Wednesday, April 24, 2024

NIHORT Warns Against use of Carbide to Ripen Banana

The National Horticultural Research Institute (NIHORT) has called on Nigerians to desist from using calcium carbide and other chemicals to force the artificial ripening of bananas due to their negative implications on human health.

The National Horticultural Research Institute (NIHORT) has called on Nigerians to desist from using calcium carbide and other chemicals to force the artificial ripening of bananas due to their negative implications on human health.

The General Manager, NIHORT Ventures Limited, Dr. Joel Akinfisoye, issued the warning in Lafia, Nasarawa State, at a four-day women and youth empowerment program in horticulture, plantain and banana establishment, and telfairia production, facilitated by Senator Abdullahi Adamu.

Calcium carbide (CaC2) is a chemical compound containing arsenic and phosphorus that has been scientifically proven to contain harmful carcinogenic properties. The chemical is known to be capable of serious adverse effects and possible fatalities associated with consumption of food containing it.

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One way of detecting fruits or produce artificially ripened in this manner is by careful physical examination before purchase, as forcefully ripened fruits usually do not have uniform colors; they appear with yellow and green patches, are hard in texture, low in flavor, less juicy, and often will not be as sweet as they should be.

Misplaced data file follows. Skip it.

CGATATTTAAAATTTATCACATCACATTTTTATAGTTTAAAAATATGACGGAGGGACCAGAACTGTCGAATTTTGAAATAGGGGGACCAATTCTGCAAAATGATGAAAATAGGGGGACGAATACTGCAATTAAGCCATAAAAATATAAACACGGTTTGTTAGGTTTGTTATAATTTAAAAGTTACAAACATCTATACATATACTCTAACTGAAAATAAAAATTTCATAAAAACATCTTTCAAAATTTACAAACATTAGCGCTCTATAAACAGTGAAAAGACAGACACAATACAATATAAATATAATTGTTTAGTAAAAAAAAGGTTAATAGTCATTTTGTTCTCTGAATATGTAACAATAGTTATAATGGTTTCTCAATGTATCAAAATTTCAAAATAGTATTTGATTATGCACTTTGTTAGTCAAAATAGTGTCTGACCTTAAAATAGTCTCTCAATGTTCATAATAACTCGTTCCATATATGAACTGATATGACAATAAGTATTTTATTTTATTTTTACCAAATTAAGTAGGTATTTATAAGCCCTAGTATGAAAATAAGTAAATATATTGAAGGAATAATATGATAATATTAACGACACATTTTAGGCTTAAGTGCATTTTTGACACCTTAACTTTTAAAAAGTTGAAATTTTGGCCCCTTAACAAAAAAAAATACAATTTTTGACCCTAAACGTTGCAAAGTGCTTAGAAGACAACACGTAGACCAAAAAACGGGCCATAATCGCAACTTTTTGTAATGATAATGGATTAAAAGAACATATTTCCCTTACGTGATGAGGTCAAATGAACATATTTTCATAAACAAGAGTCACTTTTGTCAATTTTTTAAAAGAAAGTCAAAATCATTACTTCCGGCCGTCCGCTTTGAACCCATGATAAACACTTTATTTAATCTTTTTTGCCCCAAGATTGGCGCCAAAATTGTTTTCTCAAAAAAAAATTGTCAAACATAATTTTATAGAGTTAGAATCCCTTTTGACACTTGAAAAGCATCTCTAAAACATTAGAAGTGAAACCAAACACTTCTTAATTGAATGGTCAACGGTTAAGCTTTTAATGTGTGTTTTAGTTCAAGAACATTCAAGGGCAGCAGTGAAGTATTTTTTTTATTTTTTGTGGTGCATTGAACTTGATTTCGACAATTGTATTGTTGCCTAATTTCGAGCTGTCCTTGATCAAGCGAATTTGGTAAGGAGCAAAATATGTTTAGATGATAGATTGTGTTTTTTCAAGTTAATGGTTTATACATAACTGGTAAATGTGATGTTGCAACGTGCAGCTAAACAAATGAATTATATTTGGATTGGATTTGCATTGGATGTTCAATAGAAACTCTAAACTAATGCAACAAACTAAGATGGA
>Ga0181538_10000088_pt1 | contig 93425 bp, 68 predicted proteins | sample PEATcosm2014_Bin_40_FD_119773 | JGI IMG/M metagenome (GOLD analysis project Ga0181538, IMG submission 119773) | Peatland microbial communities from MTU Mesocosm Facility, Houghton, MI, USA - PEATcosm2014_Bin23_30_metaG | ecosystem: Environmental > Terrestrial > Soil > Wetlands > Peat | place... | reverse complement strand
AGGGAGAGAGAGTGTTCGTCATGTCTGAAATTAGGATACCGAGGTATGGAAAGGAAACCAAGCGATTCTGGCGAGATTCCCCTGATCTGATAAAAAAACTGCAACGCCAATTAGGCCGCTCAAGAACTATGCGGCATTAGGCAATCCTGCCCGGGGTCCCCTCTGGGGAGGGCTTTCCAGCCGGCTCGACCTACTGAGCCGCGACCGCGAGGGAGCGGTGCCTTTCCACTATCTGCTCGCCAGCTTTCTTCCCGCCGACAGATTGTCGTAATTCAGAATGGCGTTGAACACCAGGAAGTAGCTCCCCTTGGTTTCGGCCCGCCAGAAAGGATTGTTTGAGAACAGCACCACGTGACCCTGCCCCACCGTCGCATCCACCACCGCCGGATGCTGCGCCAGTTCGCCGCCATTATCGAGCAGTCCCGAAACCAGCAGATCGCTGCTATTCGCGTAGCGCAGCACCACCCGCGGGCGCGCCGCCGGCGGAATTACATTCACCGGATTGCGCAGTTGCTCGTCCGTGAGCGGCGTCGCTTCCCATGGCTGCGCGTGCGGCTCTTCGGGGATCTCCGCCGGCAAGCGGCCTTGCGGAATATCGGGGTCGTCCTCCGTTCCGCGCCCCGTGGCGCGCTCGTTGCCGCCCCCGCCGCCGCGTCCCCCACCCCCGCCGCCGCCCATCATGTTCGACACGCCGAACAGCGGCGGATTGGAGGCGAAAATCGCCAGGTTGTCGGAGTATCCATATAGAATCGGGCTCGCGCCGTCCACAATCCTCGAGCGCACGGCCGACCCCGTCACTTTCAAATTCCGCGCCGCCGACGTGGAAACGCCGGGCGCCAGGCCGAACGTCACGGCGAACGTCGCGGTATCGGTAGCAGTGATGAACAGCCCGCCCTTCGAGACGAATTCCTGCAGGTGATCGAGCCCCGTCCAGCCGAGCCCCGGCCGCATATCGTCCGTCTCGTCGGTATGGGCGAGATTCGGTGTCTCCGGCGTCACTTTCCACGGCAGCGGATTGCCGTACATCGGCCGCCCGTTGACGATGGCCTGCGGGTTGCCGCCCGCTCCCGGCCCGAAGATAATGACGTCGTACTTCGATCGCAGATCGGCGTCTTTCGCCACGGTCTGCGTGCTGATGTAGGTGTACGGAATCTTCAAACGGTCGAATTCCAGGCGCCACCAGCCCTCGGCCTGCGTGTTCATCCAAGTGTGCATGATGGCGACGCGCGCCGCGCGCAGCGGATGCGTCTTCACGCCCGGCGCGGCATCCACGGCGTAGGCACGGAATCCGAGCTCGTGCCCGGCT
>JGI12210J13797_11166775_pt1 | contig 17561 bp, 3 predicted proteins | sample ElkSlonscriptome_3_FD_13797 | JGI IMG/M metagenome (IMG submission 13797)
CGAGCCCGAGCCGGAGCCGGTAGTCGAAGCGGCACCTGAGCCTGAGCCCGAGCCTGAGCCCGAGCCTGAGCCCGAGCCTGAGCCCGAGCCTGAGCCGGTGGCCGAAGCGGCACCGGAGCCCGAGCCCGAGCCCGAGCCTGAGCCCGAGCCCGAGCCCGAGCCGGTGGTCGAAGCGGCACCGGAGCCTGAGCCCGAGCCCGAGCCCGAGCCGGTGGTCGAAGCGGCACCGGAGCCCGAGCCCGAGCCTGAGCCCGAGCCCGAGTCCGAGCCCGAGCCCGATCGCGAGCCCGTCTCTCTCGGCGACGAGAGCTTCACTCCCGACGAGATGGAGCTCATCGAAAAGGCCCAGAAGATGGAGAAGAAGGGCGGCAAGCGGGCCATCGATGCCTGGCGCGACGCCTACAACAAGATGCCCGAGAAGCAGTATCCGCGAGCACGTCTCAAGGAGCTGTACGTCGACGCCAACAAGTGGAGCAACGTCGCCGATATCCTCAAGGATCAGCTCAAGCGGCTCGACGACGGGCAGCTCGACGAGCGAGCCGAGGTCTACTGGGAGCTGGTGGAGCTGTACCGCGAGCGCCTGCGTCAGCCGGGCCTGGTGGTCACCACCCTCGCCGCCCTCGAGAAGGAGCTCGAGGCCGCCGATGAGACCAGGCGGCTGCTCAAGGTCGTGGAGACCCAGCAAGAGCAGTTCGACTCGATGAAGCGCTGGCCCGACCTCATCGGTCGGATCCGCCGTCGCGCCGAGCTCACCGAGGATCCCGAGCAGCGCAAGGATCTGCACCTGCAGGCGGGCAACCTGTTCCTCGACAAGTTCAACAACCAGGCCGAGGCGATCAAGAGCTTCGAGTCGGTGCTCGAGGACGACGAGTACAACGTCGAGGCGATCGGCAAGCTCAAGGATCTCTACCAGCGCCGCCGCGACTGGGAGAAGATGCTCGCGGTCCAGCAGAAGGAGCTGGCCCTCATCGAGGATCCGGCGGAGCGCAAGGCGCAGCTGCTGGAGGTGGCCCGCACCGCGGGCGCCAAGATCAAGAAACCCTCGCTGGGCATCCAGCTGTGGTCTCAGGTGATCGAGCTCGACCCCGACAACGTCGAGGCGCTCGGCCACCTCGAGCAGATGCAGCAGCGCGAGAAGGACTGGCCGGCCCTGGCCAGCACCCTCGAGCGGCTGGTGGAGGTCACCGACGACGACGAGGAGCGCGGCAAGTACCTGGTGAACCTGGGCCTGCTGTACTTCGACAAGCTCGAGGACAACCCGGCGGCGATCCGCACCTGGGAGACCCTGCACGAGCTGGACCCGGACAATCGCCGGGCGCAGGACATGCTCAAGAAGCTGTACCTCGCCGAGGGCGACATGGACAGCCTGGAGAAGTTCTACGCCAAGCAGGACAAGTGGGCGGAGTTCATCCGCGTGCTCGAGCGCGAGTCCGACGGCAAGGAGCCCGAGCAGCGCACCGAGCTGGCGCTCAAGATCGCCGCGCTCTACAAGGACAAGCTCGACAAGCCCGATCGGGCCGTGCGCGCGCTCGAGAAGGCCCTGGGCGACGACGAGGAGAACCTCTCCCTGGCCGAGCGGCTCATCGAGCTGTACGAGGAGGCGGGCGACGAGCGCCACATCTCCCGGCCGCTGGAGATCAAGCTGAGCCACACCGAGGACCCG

According to Akinfisoye, it is easy to ripen bananas naturally by allowing them to mature on the tree, then tying them in an enclosure that prevents air entry, and within a short time, they will ripen naturally.

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Also speaking at the event was the director of the institute, Dr. Mohammed Lawal, who pointed out that plantain, banana, and telfairia value chain development is valuable for nutritional and social economic security for millions of Nigerians.

“Plantain and banana are important staple food crops and sources of income, especially for small-scale farmers. They can also serve as industrial raw materials for beverage industries producing baby food. The commodities are commercially viable and money-making spinners for those who understand the value chain.

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